In ;; ANSWER SECTION: we see that the Gmail SMTP server URL is resolving to, which always means the machine itself. So emails sent to Gmail addresses are coming right back to the source machine.

Now we know our problem is on the DNS side. It could be a DNS server, DNS filtering service, firewall, or something similar. In my case, it was 2 Pi-hole blocklists, and whitelisting the server URL fixed the issue:

$ dig

; <<>> DiG 9.11.5-P4-5.1+deb10u3-Debian <<>>
;; global options: +cmd
;; Got answer:
;; ->>HEADER<<- opcode: QUERY, status: NOERROR, id: 19729
;; flags: qr rd ra; QUERY: 1, ANSWER: 1, AUTHORITY: 0, ADDITIONAL: 1

; EDNS: version: 0, flags:; udp: 1232
;    IN      A

;; ANSWER SECTION: 599 IN      A

;; Query time: 25 msec
;; WHEN: Sun Apr 25 14:33:09 CDT 2021
;; MSG SIZE  rcvd: 71

Aha, now ;; ANSWER SECTION: contains an IP address that at least looks more correct than (TBH I have no idea what Google’s SMTP server IPs are.)

The echo test command at the outset now works.

from jdrch

Which OpenIndiana directories to backup for bare metal recovery

For bare metal recovery, backup every ZFS filesystem under /. You can find what isn’t a ZFS filesystem by running: $ awk '$3 != "zfs" { printf("%-20s %s\n", $2, $3); }' /etc/mnttab | sort. You can also add /mnt to that list if you choose to not backup your mountpoint contents.

from jdrch

How to recover KDE if it doesn’t load after updating FreeBSD from 12.x to 13.0-RELEASE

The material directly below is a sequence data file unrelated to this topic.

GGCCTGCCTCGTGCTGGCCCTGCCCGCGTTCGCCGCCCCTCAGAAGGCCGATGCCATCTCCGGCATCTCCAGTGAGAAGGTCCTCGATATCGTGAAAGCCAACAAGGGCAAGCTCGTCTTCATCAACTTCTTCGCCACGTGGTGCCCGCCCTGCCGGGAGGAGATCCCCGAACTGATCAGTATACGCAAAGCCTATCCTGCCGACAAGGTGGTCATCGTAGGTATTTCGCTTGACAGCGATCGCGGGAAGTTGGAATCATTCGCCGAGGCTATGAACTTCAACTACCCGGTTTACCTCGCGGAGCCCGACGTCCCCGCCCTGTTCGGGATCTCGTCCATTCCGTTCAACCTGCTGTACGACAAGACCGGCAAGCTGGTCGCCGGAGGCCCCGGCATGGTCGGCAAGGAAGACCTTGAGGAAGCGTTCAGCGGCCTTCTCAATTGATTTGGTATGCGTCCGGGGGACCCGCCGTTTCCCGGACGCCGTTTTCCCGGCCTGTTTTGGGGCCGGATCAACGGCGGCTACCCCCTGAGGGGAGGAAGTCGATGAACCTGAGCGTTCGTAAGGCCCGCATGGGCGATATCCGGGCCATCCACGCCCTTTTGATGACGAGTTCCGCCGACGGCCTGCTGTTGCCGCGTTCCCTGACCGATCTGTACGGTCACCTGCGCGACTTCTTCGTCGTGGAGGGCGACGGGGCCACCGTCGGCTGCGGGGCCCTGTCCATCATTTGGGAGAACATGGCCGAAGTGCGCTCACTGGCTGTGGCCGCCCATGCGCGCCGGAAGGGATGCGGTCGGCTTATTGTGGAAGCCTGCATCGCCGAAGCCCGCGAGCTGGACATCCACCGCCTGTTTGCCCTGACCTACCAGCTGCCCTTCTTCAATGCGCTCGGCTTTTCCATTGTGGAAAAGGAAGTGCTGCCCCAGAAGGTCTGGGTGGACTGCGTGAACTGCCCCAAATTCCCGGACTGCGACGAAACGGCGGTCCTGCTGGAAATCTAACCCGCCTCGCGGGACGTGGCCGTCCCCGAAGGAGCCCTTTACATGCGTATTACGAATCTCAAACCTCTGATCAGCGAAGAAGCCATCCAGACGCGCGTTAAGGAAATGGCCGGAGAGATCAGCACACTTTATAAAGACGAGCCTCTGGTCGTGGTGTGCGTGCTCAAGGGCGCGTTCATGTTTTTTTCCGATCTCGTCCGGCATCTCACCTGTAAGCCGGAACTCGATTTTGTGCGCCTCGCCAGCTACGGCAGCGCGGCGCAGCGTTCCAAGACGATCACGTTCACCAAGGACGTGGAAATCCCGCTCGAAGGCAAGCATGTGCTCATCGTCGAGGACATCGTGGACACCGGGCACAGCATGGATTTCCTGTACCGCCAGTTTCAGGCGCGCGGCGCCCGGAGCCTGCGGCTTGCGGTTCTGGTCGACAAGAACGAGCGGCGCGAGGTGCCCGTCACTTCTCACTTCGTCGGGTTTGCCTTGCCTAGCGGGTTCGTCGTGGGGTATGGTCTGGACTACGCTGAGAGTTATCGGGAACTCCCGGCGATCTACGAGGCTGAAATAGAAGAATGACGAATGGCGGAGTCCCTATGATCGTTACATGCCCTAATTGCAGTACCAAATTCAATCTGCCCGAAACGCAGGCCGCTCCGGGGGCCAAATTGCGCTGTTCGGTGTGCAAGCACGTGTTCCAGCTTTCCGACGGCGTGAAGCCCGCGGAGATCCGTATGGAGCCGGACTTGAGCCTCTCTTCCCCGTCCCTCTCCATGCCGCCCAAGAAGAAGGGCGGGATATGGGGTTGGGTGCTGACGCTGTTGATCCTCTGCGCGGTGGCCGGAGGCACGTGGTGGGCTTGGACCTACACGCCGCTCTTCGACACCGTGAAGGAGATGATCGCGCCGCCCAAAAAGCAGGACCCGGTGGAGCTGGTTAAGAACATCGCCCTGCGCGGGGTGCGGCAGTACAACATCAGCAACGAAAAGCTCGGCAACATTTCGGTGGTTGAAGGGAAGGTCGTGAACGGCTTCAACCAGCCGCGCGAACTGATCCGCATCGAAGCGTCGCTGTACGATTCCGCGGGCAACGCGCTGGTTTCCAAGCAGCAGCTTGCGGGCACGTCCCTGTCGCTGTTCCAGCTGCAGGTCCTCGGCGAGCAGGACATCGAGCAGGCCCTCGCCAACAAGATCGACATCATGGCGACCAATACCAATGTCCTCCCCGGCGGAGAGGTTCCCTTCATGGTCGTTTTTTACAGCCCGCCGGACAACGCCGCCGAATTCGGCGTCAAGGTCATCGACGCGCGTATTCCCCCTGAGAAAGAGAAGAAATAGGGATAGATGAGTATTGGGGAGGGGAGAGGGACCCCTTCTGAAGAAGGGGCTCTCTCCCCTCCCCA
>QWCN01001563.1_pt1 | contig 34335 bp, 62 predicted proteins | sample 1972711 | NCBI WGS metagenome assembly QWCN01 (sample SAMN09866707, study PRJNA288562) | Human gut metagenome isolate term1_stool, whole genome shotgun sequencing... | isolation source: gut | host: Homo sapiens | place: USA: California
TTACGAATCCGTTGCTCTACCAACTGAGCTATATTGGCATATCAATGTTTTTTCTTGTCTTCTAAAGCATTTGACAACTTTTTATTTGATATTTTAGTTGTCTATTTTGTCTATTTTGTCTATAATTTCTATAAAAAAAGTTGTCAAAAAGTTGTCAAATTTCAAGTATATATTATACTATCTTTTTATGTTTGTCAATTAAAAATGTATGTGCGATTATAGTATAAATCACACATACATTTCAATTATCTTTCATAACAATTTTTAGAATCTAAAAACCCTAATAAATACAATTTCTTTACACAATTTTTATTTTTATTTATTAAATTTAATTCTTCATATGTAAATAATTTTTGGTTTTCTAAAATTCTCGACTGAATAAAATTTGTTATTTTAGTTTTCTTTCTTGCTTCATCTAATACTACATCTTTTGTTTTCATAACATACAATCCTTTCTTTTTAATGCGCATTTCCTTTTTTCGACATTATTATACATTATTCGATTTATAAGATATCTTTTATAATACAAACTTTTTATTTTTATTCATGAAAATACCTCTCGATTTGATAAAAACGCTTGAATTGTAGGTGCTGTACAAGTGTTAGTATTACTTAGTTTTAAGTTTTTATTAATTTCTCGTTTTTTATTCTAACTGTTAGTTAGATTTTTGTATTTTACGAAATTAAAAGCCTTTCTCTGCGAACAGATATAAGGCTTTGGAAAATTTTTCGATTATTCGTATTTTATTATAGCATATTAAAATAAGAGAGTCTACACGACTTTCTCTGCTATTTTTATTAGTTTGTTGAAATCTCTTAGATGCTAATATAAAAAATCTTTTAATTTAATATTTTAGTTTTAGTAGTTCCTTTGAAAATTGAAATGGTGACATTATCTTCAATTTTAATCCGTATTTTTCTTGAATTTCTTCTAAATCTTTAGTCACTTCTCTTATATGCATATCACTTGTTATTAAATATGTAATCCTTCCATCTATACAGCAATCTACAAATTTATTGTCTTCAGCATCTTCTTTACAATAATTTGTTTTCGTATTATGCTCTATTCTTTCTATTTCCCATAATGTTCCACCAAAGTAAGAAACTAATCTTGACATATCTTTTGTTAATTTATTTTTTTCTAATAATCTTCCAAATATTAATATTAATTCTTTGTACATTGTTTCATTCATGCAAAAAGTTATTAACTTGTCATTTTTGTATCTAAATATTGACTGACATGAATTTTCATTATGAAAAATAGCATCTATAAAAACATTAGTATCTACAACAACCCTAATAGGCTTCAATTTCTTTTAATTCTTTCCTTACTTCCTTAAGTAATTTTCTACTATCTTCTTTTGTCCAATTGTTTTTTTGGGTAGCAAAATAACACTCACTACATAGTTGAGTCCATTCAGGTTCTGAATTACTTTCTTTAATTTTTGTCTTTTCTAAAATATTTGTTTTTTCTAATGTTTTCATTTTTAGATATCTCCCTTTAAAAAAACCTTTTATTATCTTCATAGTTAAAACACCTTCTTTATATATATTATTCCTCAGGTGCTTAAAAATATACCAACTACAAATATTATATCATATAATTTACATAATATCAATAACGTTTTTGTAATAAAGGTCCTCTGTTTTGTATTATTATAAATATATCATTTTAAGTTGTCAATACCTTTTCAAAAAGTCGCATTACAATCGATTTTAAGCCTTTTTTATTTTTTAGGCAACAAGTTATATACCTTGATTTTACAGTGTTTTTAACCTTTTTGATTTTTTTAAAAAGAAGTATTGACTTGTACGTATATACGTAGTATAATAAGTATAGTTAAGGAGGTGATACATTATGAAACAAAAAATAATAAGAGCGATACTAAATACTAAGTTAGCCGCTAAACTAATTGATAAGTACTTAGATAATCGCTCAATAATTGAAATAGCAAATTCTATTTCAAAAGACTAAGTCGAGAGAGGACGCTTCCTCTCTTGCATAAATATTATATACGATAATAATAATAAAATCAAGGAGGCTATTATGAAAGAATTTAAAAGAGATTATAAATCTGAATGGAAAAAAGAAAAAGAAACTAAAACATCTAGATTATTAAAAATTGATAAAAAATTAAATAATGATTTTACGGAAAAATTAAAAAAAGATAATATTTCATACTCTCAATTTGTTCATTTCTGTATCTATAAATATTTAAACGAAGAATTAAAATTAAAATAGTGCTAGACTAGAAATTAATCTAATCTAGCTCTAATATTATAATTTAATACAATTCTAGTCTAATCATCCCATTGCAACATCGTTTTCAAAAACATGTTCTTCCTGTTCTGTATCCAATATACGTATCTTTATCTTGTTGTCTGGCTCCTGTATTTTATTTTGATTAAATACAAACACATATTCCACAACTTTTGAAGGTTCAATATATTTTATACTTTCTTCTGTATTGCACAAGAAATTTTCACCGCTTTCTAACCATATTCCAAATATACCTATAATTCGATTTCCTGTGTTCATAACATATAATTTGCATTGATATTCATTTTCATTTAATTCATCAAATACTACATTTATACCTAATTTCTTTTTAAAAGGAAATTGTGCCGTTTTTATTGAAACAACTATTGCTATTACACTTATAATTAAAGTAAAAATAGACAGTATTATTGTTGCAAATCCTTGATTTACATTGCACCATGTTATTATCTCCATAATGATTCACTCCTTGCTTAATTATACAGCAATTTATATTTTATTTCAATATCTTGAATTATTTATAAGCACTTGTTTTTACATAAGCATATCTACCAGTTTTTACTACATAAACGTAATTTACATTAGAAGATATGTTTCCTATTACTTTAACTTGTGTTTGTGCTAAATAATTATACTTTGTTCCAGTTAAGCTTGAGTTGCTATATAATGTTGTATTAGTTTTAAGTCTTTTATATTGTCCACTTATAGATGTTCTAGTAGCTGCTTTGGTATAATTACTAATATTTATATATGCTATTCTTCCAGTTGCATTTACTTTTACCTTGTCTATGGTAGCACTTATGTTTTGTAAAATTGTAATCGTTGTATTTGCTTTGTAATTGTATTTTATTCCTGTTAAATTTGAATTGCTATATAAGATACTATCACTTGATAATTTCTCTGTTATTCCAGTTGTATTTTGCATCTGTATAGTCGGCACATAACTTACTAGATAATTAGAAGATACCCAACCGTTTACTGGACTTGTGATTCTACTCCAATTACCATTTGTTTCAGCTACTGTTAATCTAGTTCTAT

You followed the official instructions to update your FreeBSD 12.x installation to 13.0-RELEASE, but now you’ve rebooted into a login: prompt. What went wrong?

The technical reason for this is there are driver changes involved in the update, and FreeBSD doesn’t appear to be able to determine which driver will work for your hardware.

To expand on that point, your existing driver type that worked in 12.x might not work in 13.0-RELEASE, but FreeBSD cannot determine which 13.0-RELEASE driver type will work for you. This means you’ll have to manually select the driver and load it into the kernel. Let’s do that.

  1. Login to the FreeBSD terminal
  2. # pkg update
  3. # pkg upgrade
  4. # pkg install drm-kmod
  5. # kldload drm
  6. Edit /etc/rc.conf (I prefer # nano /etc/rc.conf for that task) to comment out any existing kld_list line
  7. Add the following line to /etc/rc.conf: kld_list="cuse fusefs usbhid drm"
  8. If you’re in nano, press CTRL + O to save your changes
  9. Hit Enter at the prompt
  10. Press CTRL + X to exit nano
  11. Reboot

KDE (technically SDDM) should come up at this point and you should be presented with a DE login.

The above process used a generic DRM driver. For optimal performance and functionality, you’ll need to load the driver specific to your hardware. You’ll find the driver names here. If, for example, you’re using an Intel iGPU, repeat the previous steps from the terminal within KDE, replacing drm with i915kms throughout.

Since the fix described here doesn’t reference anything KDE, it should also work for other DEs, such as Gnome, XFCE, etc.

Credit: this thread from u/grahamperrin

from jdrch